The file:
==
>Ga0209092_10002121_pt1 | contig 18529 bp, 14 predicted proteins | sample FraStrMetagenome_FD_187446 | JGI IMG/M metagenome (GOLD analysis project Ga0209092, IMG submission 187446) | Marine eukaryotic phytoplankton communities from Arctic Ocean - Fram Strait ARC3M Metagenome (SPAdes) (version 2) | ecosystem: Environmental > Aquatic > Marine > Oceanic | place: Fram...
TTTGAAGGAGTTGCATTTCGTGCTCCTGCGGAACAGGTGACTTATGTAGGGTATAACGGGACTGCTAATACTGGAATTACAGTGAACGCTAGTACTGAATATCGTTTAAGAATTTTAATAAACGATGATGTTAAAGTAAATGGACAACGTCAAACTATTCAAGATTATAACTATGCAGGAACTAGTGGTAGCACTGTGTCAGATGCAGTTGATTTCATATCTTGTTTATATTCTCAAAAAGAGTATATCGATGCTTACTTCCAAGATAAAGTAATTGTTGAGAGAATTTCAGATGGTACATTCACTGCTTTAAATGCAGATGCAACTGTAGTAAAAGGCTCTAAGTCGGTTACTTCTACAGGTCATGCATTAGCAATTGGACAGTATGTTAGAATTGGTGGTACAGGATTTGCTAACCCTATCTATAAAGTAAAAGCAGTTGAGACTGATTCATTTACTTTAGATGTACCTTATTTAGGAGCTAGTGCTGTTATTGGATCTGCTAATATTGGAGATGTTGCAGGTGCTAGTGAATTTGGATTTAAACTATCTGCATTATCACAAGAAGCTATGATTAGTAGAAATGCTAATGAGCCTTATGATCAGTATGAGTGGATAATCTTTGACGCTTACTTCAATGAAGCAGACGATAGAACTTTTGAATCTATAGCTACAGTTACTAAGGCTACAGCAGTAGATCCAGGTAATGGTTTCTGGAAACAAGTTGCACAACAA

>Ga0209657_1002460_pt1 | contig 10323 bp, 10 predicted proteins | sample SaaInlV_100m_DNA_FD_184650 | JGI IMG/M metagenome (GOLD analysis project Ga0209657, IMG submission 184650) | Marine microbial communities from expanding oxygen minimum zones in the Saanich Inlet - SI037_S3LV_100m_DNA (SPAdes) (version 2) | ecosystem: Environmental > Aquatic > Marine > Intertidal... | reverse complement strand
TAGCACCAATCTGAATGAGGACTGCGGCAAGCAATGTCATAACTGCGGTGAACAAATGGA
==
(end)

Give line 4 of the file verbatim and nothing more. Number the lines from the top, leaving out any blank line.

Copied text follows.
TAGCACCAATCTGAATGAGGACTGCGGCAAGCAATGTCATAACTGCGGTGAACAAATGGA